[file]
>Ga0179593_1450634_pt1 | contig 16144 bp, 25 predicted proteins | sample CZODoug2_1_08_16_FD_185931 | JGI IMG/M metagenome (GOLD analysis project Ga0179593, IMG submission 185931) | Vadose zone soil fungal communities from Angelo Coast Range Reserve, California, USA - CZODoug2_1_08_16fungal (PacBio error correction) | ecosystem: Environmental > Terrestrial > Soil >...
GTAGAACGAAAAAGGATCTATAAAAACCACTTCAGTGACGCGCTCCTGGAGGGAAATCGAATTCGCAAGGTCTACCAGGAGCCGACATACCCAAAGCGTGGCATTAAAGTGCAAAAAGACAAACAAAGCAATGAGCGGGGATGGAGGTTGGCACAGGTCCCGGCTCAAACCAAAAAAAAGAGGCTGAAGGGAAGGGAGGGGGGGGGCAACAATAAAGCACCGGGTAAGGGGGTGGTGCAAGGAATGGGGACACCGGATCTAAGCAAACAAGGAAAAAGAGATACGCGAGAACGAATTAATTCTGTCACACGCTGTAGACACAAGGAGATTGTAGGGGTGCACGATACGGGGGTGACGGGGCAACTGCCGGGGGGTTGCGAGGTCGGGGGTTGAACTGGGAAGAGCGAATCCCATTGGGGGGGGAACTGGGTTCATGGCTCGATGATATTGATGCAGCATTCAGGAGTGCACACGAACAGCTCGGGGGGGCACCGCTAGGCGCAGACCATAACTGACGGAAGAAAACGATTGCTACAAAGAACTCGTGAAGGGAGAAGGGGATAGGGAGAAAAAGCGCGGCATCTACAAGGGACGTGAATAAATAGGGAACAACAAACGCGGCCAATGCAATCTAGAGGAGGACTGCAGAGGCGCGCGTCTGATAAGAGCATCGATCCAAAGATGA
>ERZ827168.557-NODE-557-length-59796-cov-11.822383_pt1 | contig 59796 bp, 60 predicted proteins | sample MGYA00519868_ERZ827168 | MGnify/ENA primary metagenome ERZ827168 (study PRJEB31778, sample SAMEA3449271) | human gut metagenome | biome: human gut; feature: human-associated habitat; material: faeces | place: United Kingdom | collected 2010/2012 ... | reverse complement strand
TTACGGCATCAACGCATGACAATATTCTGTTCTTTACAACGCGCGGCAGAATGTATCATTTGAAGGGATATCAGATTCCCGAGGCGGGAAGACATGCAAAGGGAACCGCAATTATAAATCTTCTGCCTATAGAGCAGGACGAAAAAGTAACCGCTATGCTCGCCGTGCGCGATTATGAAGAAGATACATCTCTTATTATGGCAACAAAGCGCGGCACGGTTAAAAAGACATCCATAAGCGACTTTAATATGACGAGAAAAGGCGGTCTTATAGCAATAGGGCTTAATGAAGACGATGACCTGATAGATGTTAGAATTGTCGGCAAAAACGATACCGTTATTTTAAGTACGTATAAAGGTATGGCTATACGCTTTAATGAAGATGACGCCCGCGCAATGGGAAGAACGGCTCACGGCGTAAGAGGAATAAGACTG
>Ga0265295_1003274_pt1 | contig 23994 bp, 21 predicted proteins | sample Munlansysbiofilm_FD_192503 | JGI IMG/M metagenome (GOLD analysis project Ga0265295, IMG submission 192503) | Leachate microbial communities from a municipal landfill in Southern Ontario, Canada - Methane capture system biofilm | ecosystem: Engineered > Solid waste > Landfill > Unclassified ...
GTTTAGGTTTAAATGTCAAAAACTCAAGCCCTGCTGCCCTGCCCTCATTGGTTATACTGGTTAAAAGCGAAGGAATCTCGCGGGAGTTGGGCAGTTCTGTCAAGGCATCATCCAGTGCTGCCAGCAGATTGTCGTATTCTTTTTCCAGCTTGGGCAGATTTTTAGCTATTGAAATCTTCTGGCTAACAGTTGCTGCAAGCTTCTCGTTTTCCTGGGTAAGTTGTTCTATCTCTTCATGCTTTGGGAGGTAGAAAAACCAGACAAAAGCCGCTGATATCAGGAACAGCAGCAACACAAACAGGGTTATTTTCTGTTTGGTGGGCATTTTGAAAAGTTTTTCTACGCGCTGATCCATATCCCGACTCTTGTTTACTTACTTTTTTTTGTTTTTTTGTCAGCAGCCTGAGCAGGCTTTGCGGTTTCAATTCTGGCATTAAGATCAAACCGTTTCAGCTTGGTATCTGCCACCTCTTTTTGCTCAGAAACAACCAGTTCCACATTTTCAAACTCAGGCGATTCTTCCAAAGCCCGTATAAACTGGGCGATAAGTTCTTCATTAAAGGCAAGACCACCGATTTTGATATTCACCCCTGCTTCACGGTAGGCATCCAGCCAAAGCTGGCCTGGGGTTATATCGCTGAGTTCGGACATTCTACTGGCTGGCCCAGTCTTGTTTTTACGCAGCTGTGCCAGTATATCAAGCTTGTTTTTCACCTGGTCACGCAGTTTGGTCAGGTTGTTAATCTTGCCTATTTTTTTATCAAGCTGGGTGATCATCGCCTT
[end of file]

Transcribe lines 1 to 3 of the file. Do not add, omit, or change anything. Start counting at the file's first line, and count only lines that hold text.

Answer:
>Ga0179593_1450634_pt1 | contig 16144 bp, 25 predicted proteins | sample CZODoug2_1_08_16_FD_185931 | JGI IMG/M metagenome (GOLD analysis project Ga0179593, IMG submission 185931) | Vadose zone soil fungal communities from Angelo Coast Range Reserve, California, USA - CZODoug2_1_08_16fungal (PacBio error correction) | ecosystem: Environmental > Terrestrial > Soil >...
GTAGAACGAAAAAGGATCTATAAAAACCACTTCAGTGACGCGCTCCTGGAGGGAAATCGAATTCGCAAGGTCTACCAGGAGCCGACATACCCAAAGCGTGGCATTAAAGTGCAAAAAGACAAACAAAGCAATGAGCGGGGATGGAGGTTGGCACAGGTCCCGGCTCAAACCAAAAAAAAGAGGCTGAAGGGAAGGGAGGGGGGGGGCAACAATAAAGCACCGGGTAAGGGGGTGGTGCAAGGAATGGGGACACCGGATCTAAGCAAACAAGGAAAAAGAGATACGCGAGAACGAATTAATTCTGTCACACGCTGTAGACACAAGGAGATTGTAGGGGTGCACGATACGGGGGTGACGGGGCAACTGCCGGGGGGTTGCGAGGTCGGGGGTTGAACTGGGAAGAGCGAATCCCATTGGGGGGGGAACTGGGTTCATGGCTCGATGATATTGATGCAGCATTCAGGAGTGCACACGAACAGCTCGGGGGGGCACCGCTAGGCGCAGACCATAACTGACGGAAGAAAACGATTGCTACAAAGAACTCGTGAAGGGAGAAGGGGATAGGGAGAAAAAGCGCGGCATCTACAAGGGACGTGAATAAATAGGGAACAACAAACGCGGCCAATGCAATCTAGAGGAGGACTGCAGAGGCGCGCGTCTGATAAGAGCATCGATCCAAAGATGA
>ERZ827168.557-NODE-557-length-59796-cov-11.822383_pt1 | contig 59796 bp, 60 predicted proteins | sample MGYA00519868_ERZ827168 | MGnify/ENA primary metagenome ERZ827168 (study PRJEB31778, sample SAMEA3449271) | human gut metagenome | biome: human gut; feature: human-associated habitat; material: faeces | place: United Kingdom | collected 2010/2012 ... | reverse complement strand